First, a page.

I have just fallen in love! The man I’m in love with is called Daniel Gray and I have never met him, but I have read his book, Scribbles in the Margin: 50 Eternal Delights of Books and I know he is absolutely a man after my own heart. I have only two complaints about his book – it is not long enough, and it comes to an end. I just wanted to keep reading, saying YES, YES, that’s just how I feel, I totally agree, as I did so.
He has chapters on giving books as presents, on being in libraries, on books for holidays, on hurting with laughter as you read, on re-reading, on arranging your bookshelves, on writing in books, reading to a child, and even one on the smells of books. This is a book that instantly got a place on my Top Five books of 2017.
So … in alphabetical order (from author’s surname) these are the five books I most enjoyed last year:
- Jane Austen: The Banker’s Sister by E.J. Clery. I didn’t think I would pick up a book about Jane Austen and have so much to learn. An eye-opener, a fascinating biography, a book about money and its impact, and an excellent read. And please just take it totally for granted that the very best books I read every year are the six novels of Jane Austen.
- All the Light We Cannot See by Anthony Doerr. It took me some time to get around to this book which so many friends had been raving about. I loved it and having been to St Malo a few times, I could vividly picture the streets and buildings. A moving novel.
- Scribbles in the Margin: 50 Eternal Delights of Books by Daniel Gray. A joy from first page to last, a book you want to keep and dip into often to remind yourself that your own book addiction is actually very normal.
- A House Full of Daughters by Juliet Nicolson. I have been to Sissinghurst many times and once met Nigel Nicolson, and I found this book a sad and moving picture of several generations of women, from Pepita the Spanish dancer, to Vita Sackville-West to Juliet Nicolson, whose book The Last Season I just loved. The Nicolsons are an amazing writing family (I think Adam Nicolson’s book The Power and the Glory about the creation of the King James Bible is just stunning – he is Juliet’s brother).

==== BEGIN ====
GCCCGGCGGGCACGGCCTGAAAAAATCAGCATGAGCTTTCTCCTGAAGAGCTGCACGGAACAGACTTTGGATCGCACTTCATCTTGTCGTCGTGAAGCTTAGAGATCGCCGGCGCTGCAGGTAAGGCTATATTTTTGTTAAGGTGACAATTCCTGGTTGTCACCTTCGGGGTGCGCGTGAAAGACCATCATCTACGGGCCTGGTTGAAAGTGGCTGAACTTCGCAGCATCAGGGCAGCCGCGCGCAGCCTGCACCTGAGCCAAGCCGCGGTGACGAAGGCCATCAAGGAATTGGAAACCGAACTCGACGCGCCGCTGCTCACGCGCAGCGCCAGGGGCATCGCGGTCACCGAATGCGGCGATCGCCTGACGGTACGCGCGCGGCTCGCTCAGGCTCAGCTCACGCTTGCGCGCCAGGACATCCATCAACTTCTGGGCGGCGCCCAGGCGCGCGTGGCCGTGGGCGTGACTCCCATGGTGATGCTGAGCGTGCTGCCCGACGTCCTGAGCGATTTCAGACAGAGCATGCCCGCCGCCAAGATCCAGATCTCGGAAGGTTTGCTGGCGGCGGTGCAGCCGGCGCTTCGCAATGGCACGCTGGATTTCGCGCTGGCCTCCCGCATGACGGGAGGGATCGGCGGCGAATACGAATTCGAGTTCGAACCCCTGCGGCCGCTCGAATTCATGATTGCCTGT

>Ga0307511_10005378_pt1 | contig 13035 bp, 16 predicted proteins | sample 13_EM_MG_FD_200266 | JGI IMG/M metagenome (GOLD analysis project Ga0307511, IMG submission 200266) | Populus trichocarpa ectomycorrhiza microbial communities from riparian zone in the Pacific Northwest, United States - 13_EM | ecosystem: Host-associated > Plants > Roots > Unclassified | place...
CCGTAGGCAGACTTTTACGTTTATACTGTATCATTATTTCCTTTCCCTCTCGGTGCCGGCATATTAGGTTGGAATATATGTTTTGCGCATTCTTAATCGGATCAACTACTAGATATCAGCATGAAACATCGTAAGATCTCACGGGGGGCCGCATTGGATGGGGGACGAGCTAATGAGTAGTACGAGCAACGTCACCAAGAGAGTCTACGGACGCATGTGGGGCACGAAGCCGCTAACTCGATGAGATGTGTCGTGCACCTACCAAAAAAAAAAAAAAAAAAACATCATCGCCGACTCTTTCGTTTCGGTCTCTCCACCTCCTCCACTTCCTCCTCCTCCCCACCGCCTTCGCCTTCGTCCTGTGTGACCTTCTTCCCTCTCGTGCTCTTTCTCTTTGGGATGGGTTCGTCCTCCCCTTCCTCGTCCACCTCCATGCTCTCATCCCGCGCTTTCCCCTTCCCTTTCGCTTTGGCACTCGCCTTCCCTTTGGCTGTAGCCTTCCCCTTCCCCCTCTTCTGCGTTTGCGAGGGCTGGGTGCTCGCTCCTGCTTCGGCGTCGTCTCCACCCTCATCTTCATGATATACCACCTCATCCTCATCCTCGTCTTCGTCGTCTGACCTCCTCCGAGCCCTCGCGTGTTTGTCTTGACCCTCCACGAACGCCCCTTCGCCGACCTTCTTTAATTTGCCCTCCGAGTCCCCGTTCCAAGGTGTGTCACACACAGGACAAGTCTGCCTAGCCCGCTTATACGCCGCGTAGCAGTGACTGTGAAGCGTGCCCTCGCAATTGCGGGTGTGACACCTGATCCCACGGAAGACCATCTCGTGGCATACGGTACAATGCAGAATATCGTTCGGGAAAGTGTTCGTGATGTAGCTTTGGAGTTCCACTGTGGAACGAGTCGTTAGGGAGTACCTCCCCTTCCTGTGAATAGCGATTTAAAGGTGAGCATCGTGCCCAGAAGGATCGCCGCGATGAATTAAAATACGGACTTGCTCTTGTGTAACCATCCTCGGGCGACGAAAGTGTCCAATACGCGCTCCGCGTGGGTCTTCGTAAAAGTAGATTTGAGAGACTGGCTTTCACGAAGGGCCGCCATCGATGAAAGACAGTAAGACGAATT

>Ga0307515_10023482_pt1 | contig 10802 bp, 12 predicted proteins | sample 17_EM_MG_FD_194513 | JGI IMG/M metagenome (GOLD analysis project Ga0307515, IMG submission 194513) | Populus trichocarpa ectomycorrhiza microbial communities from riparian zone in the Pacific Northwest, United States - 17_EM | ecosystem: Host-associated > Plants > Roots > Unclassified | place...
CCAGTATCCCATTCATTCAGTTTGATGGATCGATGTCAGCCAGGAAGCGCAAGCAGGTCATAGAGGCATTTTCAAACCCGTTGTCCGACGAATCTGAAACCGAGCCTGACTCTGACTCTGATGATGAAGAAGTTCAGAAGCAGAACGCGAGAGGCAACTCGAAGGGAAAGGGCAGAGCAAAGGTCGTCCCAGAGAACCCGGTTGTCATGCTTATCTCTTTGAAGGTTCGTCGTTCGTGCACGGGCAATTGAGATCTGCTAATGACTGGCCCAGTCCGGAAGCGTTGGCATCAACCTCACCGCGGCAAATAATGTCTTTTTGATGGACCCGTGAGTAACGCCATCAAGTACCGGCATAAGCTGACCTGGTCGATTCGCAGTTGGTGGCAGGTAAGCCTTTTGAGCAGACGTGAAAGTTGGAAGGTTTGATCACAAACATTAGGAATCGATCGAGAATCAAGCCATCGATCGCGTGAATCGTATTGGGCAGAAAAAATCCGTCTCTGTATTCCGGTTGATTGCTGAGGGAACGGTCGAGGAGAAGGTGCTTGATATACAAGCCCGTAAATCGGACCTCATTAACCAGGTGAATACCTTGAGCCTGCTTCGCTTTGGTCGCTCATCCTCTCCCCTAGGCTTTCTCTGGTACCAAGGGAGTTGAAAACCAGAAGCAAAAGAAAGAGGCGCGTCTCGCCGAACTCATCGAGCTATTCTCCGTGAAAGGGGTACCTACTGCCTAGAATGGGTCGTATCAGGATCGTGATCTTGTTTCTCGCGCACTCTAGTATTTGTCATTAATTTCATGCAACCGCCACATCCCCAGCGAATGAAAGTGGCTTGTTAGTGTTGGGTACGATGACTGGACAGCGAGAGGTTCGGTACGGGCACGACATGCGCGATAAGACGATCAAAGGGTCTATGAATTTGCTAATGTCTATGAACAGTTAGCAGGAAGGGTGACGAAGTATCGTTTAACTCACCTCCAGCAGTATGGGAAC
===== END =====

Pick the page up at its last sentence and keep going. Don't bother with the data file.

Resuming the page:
- Queen of Fashion: What Marie Antoinette Wore to the Revolution by Caroline Weber. This was the most absorbing history book, describing the lead up to the French Revolution and ending with the death of Marie Antoinette, but all depicted through the lens of fashion. Clothes played an important part in the Queen’s downfall, and the book was a truly wonderful read.
I have also had great pleasure throughout the year keeping up with various crime series – Nicola Upson’s Josephine Tey books, Nicci French’s Monday to Sunday series, Cora Harrison’s medieval Irish mysteries, Susan Elia MacNeal’s Maggie Hope novels set in WWII London, C.S. Harris’s gorgeous Regency mysteries, Charlie Lovett’s fabulous literary mysteries, Deborah Crombie’s contemporary London series, and Catherine Lloyd’s Regency country village novels. And of course Donna Leon, Tess Gerritsen, Peter Robinson and M.C. Beaton’s Agatha Raisin continue to give fun and entertainment.
I’d love to hear from you in the comments.
Jane Austen: The Banker’s Sister by E.J. Clery
All the Light We Cannot See by Anthony Doerr
Scribbles in the Margin: 50 Eternal Delights of Books by Daniel Gray
A House Full of Daughters by Juliet Nicolson
The Power and the Glory by Adam Nicolson
Queen of Fashion: What Marie Antoinette Wore to the Revolution by Caroline Weber
I only recommend books I have read and know. Some of these links are my affiliate links. If you buy a book by clicking on one of these links I receive a small commission. It doesn’t cost you anything extra, but does help cover the cost of producing my free newsletter.
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